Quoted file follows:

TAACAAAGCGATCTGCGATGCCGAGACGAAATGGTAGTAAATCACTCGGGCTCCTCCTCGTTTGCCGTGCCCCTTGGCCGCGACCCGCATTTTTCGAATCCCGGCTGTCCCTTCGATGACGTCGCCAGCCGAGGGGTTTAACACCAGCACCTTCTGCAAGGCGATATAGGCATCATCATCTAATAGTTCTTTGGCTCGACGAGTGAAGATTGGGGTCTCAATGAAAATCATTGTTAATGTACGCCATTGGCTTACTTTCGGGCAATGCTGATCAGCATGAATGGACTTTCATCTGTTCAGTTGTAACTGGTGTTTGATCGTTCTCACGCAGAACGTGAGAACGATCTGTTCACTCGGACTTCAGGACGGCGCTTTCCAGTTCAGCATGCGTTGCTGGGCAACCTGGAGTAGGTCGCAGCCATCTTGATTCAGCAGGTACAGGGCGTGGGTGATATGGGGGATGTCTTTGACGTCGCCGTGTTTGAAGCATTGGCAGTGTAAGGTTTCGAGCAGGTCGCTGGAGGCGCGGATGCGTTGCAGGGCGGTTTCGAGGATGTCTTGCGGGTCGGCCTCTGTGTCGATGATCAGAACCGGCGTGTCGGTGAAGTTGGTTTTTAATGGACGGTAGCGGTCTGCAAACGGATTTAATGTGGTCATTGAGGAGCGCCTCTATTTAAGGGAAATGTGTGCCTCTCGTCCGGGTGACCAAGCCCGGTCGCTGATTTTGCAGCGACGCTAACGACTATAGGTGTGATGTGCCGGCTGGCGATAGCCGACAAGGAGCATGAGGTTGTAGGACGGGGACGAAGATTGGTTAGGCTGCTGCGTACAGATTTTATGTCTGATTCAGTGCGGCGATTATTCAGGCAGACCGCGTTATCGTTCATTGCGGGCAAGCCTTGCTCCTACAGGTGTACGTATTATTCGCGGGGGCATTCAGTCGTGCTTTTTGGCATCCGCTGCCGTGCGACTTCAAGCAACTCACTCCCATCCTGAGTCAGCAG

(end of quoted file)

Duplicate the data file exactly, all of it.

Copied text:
TAACAAAGCGATCTGCGATGCCGAGACGAAATGGTAGTAAATCACTCGGGCTCCTCCTCGTTTGCCGTGCCCCTTGGCCGCGACCCGCATTTTTCGAATCCCGGCTGTCCCTTCGATGACGTCGCCAGCCGAGGGGTTTAACACCAGCACCTTCTGCAAGGCGATATAGGCATCATCATCTAATAGTTCTTTGGCTCGACGAGTGAAGATTGGGGTCTCAATGAAAATCATTGTTAATGTACGCCATTGGCTTACTTTCGGGCAATGCTGATCAGCATGAATGGACTTTCATCTGTTCAGTTGTAACTGGTGTTTGATCGTTCTCACGCAGAACGTGAGAACGATCTGTTCACTCGGACTTCAGGACGGCGCTTTCCAGTTCAGCATGCGTTGCTGGGCAACCTGGAGTAGGTCGCAGCCATCTTGATTCAGCAGGTACAGGGCGTGGGTGATATGGGGGATGTCTTTGACGTCGCCGTGTTTGAAGCATTGGCAGTGTAAGGTTTCGAGCAGGTCGCTGGAGGCGCGGATGCGTTGCAGGGCGGTTTCGAGGATGTCTTGCGGGTCGGCCTCTGTGTCGATGATCAGAACCGGCGTGTCGGTGAAGTTGGTTTTTAATGGACGGTAGCGGTCTGCAAACGGATTTAATGTGGTCATTGAGGAGCGCCTCTATTTAAGGGAAATGTGTGCCTCTCGTCCGGGTGACCAAGCCCGGTCGCTGATTTTGCAGCGACGCTAACGACTATAGGTGTGATGTGCCGGCTGGCGATAGCCGACAAGGAGCATGAGGTTGTAGGACGGGGACGAAGATTGGTTAGGCTGCTGCGTACAGATTTTATGTCTGATTCAGTGCGGCGATTATTCAGGCAGACCGCGTTATCGTTCATTGCGGGCAAGCCTTGCTCCTACAGGTGTACGTATTATTCGCGGGGGCATTCAGTCGTGCTTTTTGGCATCCGCTGCCGTGCGACTTCAAGCAACTCACTCCCATCCTGAGTCAGCAG